As a freelancer, there are so many marketplaces out there you can join. It can get overwhelming to know which one is best for you and how many you should join.
I’ve been on FreeeUp since March 2018, and joining was one of the best things I’ve done for my freelancing business. Here’s an interview I did with FreeeUp co-founder, Nathan, a few months after joining FreeeUp and seeing big success.
Since that interview, I’ve continued work with several of my original clients on FreeeUp and have added additional clients and projects as well.
Now that I’m a FreeeUp pro, I want to walk through everything you need to know as a freelancer interested in FreeeUp. Consider me your guide to FreeeUp.
Why FreeeUp is Amazing for Freelancers
As I mentioned, there are so many platforms to choose from when you’re looking for freelance work online. There’s Upwork, Fiverr, TopTal, and a whole host of other networks. It’s overwhelming when you’re starting out. Each platform has its pros and cons and it’s hard to know until you try each one.
To save you time, I’m going to tell you what I love about FreeeUp. And I bring these perspectives from having tried Upwork, Fiverr, People Per Hour, Freelancing.com, Thumbtack, and Guru. So I’ve been around the different platforms, and since finding it, FreeeUp is now the only marketplace I use to find work.
Find Work Fast
I’ve been on a lot of freelance platforms, and it can get really frustrating. You put your name in for project after project and never hear back. It’s hard to get momentum when you’re competing against hundreds of other freelancers applying for a single project.
The way FreeeUp works means projects move fast. Once a ticket is posted on the project board and/or in Skype, it tends to get filled fast. If you stay on top of the project board and Skype chats, and take the time to request tickets you’re qualified for, you can get projects really quickly after you’re approved to join FreeeUp.
In my case, I got my first client within two weeks — and I’m still working with him to this day. I got my freelance business up to full-time capacity within three months of joining FreeeUp, with about half of my work coming from FreeeUp clients and the other half from my local network.
My case isn’t necessary normal, but I’m certainly not exceptional above and beyond any other skilled freelancer.
I spent way too much time during the first three months of my freelance business applying for projects on Upwork and other marketplaces. I’d spend a good chunk of time selling myself and explaining to the clients why they should choose me. But each project would get hundreds of proposals, and I rarely got responses. In all my time on Upwork, I got two clients.
The worst part? I felt pressured to discount my rate in order to get hours and ratings on Upwork. Even though I had 10 years of experience in my field, I didn’t have experience, hours, or ratings on Upwork so I was stuck competing on price.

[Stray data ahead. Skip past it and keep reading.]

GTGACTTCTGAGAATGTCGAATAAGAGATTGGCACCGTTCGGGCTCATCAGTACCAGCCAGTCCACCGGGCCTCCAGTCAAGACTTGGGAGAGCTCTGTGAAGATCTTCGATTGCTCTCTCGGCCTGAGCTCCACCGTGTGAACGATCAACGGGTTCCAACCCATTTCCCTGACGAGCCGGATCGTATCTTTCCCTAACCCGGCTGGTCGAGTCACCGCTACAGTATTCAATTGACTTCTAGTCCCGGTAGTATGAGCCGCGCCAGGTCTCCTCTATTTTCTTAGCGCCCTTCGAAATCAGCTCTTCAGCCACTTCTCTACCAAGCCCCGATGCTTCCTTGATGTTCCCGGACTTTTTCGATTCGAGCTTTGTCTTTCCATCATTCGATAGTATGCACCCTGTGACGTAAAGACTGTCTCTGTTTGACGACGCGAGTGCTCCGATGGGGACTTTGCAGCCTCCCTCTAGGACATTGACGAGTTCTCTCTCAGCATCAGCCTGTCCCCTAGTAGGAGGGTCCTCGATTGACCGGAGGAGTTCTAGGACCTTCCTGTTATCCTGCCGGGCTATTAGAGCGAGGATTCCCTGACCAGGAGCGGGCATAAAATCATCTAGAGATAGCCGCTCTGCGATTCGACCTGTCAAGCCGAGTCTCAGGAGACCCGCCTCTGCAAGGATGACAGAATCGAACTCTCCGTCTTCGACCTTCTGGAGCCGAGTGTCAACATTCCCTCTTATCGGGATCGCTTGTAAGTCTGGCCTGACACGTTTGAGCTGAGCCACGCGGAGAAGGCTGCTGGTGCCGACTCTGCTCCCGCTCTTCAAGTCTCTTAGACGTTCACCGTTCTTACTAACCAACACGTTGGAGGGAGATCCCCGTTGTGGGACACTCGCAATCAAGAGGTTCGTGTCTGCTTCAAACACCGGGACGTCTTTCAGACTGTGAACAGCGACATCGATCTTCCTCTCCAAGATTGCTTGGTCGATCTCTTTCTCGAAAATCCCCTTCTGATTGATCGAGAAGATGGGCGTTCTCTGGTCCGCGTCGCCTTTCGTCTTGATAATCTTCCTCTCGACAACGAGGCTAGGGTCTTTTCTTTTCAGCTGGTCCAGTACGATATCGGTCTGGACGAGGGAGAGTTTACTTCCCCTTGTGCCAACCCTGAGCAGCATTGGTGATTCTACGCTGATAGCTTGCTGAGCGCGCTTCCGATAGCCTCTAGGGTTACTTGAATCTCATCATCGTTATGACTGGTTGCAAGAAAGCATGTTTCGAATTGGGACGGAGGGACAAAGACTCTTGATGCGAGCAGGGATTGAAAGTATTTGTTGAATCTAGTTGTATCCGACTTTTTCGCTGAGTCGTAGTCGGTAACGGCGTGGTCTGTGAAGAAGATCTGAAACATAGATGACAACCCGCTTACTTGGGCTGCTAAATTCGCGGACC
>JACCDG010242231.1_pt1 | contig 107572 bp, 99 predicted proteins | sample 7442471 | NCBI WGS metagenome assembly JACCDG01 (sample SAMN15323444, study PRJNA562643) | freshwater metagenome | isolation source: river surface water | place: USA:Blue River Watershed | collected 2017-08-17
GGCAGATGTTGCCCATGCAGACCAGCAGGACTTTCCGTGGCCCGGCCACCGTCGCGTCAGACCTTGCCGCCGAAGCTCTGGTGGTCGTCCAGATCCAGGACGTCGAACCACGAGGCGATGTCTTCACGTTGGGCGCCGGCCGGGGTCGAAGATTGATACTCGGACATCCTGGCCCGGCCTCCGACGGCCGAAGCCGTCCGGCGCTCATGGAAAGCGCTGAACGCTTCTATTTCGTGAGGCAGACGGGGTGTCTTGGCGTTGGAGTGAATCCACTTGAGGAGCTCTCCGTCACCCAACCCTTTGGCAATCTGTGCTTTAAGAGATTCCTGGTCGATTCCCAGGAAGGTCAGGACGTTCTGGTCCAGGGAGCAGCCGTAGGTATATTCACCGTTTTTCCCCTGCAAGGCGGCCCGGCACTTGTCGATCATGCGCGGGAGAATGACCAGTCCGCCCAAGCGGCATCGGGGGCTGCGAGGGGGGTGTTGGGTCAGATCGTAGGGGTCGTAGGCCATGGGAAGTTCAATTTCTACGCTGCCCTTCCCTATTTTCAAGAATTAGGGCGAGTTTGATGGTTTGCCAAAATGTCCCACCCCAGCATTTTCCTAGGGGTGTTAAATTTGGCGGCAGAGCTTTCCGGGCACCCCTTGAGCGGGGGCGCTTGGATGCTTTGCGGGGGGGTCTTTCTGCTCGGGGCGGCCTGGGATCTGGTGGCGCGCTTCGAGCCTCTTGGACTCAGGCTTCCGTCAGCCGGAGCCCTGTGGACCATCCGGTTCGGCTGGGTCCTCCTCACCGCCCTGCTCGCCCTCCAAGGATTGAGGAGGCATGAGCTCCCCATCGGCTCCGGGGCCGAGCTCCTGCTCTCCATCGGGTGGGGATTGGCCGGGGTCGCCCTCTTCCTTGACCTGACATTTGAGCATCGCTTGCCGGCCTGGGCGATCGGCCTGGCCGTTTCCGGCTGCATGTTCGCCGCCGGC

With FreeeUp, there are no proposals. Once you’re connected with a client, you get on a 15-minute interview to discuss the project. If it’s a good fit and they want to hire you, you start working and you start getting paid. So if a client wants a plan, strategy, or estimate, you get paid to put that together.
FreeeUp’s model of connecting freelancers and clients works really well for me and the thousands of other freelancers on the marketplace.
FreeeUp takes both client and freelancer support very seriously. As a freelancer, if you ever need help with anything — details on a ticket, requesting a connection, help with the timeclock, etc. — someone knowledgeable is there to help you.
In addition to these assistants, the founders Nathan and Connor are very involved in answering questions, providing advice, and helping wherever they can.
On FreeeUp, you’ll never be left to your own devices if you need support.
Set Your Own Rate
You’ll often hear FreeeUp people say, “It’s your business; you’re in charge.” And it’s true. Clients indicate their budget and rate range, but it’s up to you to set your rate and only take projects that meet your rate needs.
FreeeUp does give clients some pricing guidelines based on experience because most clients have no idea what to expect, but you’re by no means bound to those limits.
A Few Things to Consider
While I’m a huge fan of FreeeUp, as you can tell, there are a few things I see freelancers get frustrated with. And as your guide to FreeeUp, I’m here to give you a realistic picture.
Acceptance Turnaround Time
After you apply, it can take a few weeks to get an interview. That’s because FreeeUp gets hundreds of applicants every week, and they always make sure to properly vet every freelancer that applies. But trust me, it’s worth the wait.
You Might Not Get Accepted
FreeeUp prides itself on only accepting the top 1% of freelancers into the marketplace. That means when you apply, you might not get accepted. But that’s OK! Don’t give up. Go out, get some more experience, and then come back and re-apply.
Work Moves Fast
The inevitable downside of being able to land work fast on FreeeUp is that projects get filled really fast. If you’re not on your game, reviewing and requesting tickets, you may miss out on your ideal projects. It happens, but luckily there’s plenty of work to go around.
Just remember that FreeeUp offers clients a fast-hire experience, so you have to stay on your toes
Your Guide to Applying to FreeeUp
The first step to getting into the FreeeUp marketplace is applying to be a freelancer.
The application is pretty straightforward. You submit basic demographic information, details on the experience you have and the services you provide, and answers to questions about your communication styles and goals.
You’ll also complete an internet speed test. Because FreeeUp is a remote platform and relies on internet connection to conduct business, they need to verify that you have access to a reliable connection. In light of this, you’ll want to apply wherever you plan to work from — like your home or office — and not from a coffee shop or public wifi network. You also don’t want to game the system by using an awesome connection to apply then actually working with lousy speeds because you’ll get found out.
Once FreeeUp qualifies your application, you may get a link to complete a test or an interview invite. Because FreeeUp is serious about vetting freelancers, interviews are often scheduled several weeks out.
The interview is conducted on Skype as a chat interview (not a call or video). You will be asked about your experience, your desired rate, work samples, and other things related to working as a freelancer.
If you’re selected to join the marketplace after your interview, you’ll get added to the group chats and do onboarding exercises where you’ll learn some really helpful best practices about working through the marketplace. Then you’ll be given access to the timeclock, which is your FreeeUp home base.
Finding & Requesting Tickets